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Use of an Electrotactile Vestibular Substitution System to Facilitate Balance and Gait of an Individual with Gentamicin-Induced Bilateral Vestibular Hypofunction and Bilateral Transtibial Amputation

Robinson, Barbara Susan PT, DPT; Cook, Jeanne L. PT, MS; Richburg, Cynthia McCormick PhD, CCC-A; Price, Stephen E. PT, MPT

Journal of Neurologic Physical Therapy: September 2009 - Volume 33 - Issue 3 - p 150-159
doi: 10.1097/NPT.0b013e3181a79373
Case Reports

Background and Purpose: This case report describes the use of an electrotactile vestibular substitution system (ETVSS; BrainPort Balance Device, Wicab, Inc., Middleton, WI) to facilitate balance and gait of an individual with bilateral vestibular hypofunction and bilateral transtibial amputation.

Case Description: A 69-year-old man with a 2.5-year history of bilateral vestibular hypofunction, due to gentamicin toxicity, participated in a rehabilitation program using an ETVSS. Because of lower extremity infection, the patient had bilateral prosthetic legs after bilateral transtibial amputation.

Intervention: Focused on the following three phases of training with the ETVSS during 12 months: orientation, clinical training, and in-home training. The patient was periodically assessed with balance and gait tests, in addition to surveys of patient confidence and perception of handicap. All testing was performed without ETVSS.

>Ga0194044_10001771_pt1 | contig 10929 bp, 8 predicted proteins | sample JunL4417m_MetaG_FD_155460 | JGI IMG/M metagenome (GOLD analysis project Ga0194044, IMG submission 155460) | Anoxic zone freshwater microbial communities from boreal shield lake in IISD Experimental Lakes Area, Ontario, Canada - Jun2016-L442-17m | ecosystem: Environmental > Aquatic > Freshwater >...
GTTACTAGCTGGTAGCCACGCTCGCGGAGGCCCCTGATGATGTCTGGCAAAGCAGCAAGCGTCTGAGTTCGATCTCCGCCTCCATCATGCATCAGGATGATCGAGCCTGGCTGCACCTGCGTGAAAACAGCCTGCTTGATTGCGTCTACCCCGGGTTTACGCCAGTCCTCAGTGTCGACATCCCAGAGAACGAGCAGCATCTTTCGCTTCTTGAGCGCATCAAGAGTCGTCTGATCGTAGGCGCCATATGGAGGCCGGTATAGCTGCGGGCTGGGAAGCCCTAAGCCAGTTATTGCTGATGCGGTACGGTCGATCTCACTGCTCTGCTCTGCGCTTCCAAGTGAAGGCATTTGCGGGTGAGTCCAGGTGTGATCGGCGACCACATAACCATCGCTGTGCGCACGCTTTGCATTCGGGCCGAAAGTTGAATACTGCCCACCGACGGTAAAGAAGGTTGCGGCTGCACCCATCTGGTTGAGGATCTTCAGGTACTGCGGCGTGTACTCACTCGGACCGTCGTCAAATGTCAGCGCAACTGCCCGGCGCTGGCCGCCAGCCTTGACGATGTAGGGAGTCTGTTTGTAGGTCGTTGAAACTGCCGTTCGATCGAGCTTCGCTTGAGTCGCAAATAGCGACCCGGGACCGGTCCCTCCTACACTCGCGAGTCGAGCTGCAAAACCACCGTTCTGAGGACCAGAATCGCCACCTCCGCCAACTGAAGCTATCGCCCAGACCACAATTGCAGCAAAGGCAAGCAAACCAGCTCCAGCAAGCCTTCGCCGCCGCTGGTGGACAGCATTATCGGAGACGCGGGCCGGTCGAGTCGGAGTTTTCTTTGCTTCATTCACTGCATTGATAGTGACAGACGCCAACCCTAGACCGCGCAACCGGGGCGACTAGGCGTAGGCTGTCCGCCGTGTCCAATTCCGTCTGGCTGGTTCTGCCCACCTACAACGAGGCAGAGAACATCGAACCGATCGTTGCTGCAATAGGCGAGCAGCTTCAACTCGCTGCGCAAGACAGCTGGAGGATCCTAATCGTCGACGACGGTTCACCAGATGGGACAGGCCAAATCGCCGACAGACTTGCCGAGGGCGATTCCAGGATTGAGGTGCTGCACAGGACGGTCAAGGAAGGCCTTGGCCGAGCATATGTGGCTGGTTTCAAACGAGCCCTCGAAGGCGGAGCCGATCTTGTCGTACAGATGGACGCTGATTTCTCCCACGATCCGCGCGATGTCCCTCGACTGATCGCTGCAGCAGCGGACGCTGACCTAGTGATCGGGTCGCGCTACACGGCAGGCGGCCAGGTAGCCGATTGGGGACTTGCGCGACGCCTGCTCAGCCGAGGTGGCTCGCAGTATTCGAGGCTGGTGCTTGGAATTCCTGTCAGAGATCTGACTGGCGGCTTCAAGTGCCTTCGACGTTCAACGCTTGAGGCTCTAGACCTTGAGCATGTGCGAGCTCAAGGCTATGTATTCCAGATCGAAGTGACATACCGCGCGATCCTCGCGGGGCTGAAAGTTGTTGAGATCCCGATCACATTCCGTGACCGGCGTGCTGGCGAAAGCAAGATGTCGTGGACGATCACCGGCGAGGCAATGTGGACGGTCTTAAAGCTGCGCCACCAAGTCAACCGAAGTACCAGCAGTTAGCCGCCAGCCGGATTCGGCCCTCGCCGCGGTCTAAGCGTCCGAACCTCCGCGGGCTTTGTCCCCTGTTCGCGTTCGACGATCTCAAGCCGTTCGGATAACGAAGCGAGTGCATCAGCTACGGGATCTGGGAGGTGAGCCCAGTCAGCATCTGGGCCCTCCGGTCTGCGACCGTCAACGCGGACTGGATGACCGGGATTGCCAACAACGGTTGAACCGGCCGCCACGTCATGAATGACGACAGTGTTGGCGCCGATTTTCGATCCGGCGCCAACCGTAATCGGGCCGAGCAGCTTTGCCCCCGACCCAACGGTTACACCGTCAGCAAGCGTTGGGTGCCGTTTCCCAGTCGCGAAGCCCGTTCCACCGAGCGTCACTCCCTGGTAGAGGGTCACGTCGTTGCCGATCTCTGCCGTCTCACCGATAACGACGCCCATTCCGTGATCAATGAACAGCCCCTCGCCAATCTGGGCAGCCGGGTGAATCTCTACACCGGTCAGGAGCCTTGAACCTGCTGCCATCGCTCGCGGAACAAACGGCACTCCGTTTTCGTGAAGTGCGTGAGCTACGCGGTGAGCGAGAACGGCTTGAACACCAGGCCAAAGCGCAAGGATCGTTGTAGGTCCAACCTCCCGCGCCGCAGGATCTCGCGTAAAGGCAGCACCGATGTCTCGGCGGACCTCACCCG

Outcomes: Improvements were demonstrated in all outcome measures used with this patient. Sensory Organization Test composite scores increased from 23 to 48, Dynamic Gait Index scores increased from 11/24 to 21/24, and distance walked during six minutes increased from 212 to 363 m. Standing balance with eyes-closed improved from less than two seconds to more than 20 minutes. The patient reported improved confidence and lower perception of handicap with fewer functional limitations.

Discussion: For this patient, an intervention program of sensory substitution using the ETVSS improved outcome measures beyond those previously achieved with vestibular rehabilitation therapy and balance training. The feedback provided by the ETVSS may have facilitated the patient’s ability to use proprioception, thus allowing better balance control.


Department of Physical Therapy (B.S.R., J.L.C.), Missouri State University, Springfield, Missouri; Department of Special Education and Clinical Services (C.M.R.), Indiana University of Pennsylvania, Indiana, Pennsylvania; and Hearing and Balance Centers at the Elks (S.E.P.), Idaho Elks Rehabilitation Hospital, Meridian, Idaho.

Address correspondence to: Barbara Susan Robinson, E-mail:

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© 2009 Academy of Neurologic Physical Therapy, APTA